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Chilean economy ripe for exporting.

A group of Chilean entrepreneurs, as well as representatives from the Chilean economic development agency (CORFO), and the Canadian Embassy in Chile came from Latin America to Sudbury to spread the word about how Canadian businesses can benefit in mining markets in Chile, Argentina, Bolivia and Southern Peru by making connections in Northern Chile. The delegation was in Canada during the week of Dec. 9 to Dec. 13, making a stopover in Sudbury on Dec. 10 and in North Bay on Dec. 11.

"My main message is that Chile, and the region of Antofagasta in particular, is one of the most interesting mining regions in the world right now," said Rene Faraggi, the Chilean and Argentinean commercial counsellor for Ontario Exports, an agency of the government of Ontario. "The region has a - great metallic and non-metallic mineral wealth...mining companies located in that area, which are the biggest ones in the world; buy more than $1.2 billion (US) per year in products."

Unfortunately, Faraggi added, Canadian companies only provide approximately five to 10 per cent of those products.

Gonzalo Munoz, the commanding officer at the Canadian Embassy in Chile, was also on hand at the business seminar held at Cambrian College in Sudbury. During the seminar, he indicated that Chile is the world's largest producer of copper and that the country exports more copper than any other country in the world. In addition, he pointed out that 40 per cent of the world's copper reserves are situated in Chile and that 20 per cent of those reserves are found in the Antofagasta region.

"Basically, the picture is that Chile is a fantastic marketplace for mining suppliers and we would like very much to have Canadian suppliers come and participate and do business in Chile, particularly in the Antofagasta region," he concluded. "Antofagasta is Chile's most important mining district."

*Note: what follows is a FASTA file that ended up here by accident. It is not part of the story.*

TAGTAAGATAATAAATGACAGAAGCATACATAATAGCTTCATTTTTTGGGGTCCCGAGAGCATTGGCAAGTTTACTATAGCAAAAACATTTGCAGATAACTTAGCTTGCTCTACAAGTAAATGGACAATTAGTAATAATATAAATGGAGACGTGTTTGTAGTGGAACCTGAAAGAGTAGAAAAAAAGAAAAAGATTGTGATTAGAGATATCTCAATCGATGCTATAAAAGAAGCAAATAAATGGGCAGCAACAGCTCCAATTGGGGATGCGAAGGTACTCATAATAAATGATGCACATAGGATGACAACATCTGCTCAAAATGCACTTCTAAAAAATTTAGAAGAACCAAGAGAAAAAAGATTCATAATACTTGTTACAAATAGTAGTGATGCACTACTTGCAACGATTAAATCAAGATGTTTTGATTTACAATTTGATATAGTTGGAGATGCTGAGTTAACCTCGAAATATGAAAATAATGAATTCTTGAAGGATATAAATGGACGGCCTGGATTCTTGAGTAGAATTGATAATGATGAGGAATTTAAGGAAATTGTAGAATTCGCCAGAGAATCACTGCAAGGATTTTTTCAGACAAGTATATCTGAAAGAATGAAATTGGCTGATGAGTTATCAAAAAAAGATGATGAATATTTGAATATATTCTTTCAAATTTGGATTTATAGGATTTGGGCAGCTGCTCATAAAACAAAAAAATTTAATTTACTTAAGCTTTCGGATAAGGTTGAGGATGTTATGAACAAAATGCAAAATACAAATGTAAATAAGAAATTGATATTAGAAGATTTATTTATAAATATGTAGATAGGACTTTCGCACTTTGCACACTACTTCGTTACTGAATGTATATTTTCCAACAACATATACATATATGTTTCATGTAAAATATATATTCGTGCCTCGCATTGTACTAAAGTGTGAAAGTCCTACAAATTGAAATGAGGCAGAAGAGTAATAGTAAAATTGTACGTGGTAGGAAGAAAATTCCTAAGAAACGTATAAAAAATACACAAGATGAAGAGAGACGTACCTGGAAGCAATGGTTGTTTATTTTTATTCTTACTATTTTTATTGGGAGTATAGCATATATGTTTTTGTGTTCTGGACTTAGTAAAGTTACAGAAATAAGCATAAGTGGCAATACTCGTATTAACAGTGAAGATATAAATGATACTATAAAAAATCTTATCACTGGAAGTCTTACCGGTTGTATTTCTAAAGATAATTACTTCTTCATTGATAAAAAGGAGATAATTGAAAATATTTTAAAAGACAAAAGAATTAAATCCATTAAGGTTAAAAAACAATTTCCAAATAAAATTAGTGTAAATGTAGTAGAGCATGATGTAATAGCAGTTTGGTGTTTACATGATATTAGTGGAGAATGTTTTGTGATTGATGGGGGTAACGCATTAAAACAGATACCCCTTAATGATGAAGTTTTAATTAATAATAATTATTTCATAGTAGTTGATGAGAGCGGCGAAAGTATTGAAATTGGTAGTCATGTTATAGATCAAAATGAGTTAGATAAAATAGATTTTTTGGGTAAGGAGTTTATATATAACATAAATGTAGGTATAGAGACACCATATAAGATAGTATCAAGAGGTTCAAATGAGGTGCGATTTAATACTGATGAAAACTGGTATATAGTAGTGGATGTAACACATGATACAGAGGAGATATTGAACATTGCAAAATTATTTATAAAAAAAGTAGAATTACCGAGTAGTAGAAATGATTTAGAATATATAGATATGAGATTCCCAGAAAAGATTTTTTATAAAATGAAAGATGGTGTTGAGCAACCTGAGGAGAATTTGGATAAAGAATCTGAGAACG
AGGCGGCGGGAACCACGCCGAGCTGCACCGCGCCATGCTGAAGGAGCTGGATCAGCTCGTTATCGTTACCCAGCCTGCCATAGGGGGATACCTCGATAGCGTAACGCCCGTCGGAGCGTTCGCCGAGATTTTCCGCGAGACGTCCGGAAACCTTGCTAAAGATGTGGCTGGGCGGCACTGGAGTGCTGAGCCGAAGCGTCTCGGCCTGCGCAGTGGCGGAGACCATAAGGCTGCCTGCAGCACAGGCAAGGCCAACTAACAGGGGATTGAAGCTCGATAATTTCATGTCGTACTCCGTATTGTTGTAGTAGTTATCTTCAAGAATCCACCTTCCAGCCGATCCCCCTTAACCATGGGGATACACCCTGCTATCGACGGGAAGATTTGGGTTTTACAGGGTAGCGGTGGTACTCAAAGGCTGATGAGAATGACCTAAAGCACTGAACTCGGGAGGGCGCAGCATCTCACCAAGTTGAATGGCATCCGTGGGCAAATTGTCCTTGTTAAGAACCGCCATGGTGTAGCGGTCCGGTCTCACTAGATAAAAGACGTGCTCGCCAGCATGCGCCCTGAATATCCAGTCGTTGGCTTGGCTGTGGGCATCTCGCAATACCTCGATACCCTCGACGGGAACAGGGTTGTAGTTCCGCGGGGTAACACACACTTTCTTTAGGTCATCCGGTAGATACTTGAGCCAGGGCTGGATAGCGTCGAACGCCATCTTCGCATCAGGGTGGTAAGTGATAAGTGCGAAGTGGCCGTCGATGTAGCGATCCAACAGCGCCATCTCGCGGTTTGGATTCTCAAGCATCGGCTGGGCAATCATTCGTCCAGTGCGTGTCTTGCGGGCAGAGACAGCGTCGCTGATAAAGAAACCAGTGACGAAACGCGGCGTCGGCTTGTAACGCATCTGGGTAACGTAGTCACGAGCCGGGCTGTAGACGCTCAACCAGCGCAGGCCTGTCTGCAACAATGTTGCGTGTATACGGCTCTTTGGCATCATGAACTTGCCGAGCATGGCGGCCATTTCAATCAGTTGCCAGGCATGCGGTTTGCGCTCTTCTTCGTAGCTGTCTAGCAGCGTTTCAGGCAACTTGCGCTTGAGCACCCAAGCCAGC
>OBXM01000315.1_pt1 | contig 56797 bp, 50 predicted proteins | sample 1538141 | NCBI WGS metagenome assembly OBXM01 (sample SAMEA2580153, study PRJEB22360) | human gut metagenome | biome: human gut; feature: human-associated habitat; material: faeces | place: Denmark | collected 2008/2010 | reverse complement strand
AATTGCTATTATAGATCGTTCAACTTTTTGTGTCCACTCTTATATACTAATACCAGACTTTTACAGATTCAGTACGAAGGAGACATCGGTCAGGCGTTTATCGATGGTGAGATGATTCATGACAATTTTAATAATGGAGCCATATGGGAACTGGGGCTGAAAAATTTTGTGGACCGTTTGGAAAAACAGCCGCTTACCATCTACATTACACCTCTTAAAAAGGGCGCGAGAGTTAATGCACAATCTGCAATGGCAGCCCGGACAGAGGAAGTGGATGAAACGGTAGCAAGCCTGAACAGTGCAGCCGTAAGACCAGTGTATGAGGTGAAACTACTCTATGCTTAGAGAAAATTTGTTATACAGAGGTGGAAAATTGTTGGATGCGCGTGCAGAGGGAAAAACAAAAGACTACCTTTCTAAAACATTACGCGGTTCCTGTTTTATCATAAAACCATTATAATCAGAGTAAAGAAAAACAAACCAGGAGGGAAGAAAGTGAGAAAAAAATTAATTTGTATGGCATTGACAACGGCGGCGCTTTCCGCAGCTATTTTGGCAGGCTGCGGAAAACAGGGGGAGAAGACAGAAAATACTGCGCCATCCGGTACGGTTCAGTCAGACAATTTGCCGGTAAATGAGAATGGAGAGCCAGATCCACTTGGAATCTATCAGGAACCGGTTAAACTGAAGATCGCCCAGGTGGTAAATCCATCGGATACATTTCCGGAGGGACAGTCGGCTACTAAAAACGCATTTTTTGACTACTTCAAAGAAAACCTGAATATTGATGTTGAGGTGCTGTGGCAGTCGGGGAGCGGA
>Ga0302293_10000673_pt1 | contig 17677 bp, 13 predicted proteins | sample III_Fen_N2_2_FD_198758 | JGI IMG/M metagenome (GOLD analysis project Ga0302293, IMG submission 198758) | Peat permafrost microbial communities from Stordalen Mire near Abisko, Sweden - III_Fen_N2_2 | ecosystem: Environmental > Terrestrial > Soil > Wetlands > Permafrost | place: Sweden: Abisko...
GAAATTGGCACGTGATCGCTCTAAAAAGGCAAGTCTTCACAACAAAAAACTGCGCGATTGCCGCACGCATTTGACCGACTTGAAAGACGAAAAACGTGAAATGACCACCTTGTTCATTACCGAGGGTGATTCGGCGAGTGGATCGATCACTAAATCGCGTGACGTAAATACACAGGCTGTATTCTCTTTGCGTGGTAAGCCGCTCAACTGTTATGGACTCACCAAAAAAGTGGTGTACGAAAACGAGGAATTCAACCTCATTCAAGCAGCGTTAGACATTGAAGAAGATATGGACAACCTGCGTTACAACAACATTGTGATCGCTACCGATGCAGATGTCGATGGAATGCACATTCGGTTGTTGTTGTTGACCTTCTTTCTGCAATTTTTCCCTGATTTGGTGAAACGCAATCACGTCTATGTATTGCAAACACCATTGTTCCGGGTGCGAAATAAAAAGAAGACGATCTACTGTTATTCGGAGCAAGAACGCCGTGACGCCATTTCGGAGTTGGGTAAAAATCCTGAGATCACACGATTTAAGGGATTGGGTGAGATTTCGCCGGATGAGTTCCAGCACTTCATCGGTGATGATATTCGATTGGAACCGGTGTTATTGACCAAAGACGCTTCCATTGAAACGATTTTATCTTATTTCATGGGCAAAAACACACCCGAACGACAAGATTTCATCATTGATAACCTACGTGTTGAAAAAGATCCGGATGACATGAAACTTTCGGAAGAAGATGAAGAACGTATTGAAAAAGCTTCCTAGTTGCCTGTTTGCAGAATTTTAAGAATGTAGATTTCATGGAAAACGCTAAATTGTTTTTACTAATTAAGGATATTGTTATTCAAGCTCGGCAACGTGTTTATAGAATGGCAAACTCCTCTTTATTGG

Faraggi noted there are too many opportunities, incentives, and advantages to investing in the Chilean mining market for Canadian businesses to pass up.

"We can provide them incentives and facilitate the process for what I call the soft landing of a company in a new market," he said. "You can have the advantage of getting a better opportunity for your products, which you do not have right now because you are far away, and secondly, you are getting the opportunity to serve your client in a more accurate way."

One particular incentive he mentioned was the non-double-tax incentive in which a business that does decide to invest in the Chilean mining market would only be taxed once, rather than by both countries. He also mentioned various incentives, like subsidies. for hiring manpower, pre-investment subsidies oriented to detect real opportunities in the area, support in establishing minimum risk capital funds that would provide support for mining explorations and sales of products, and the establishment of purchasing power that would permit a business to reach scales for more efficient product sales.
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Author:Ubriaco, Gianni
Publication:Northern Ontario Business
Date:Jan 1, 2003
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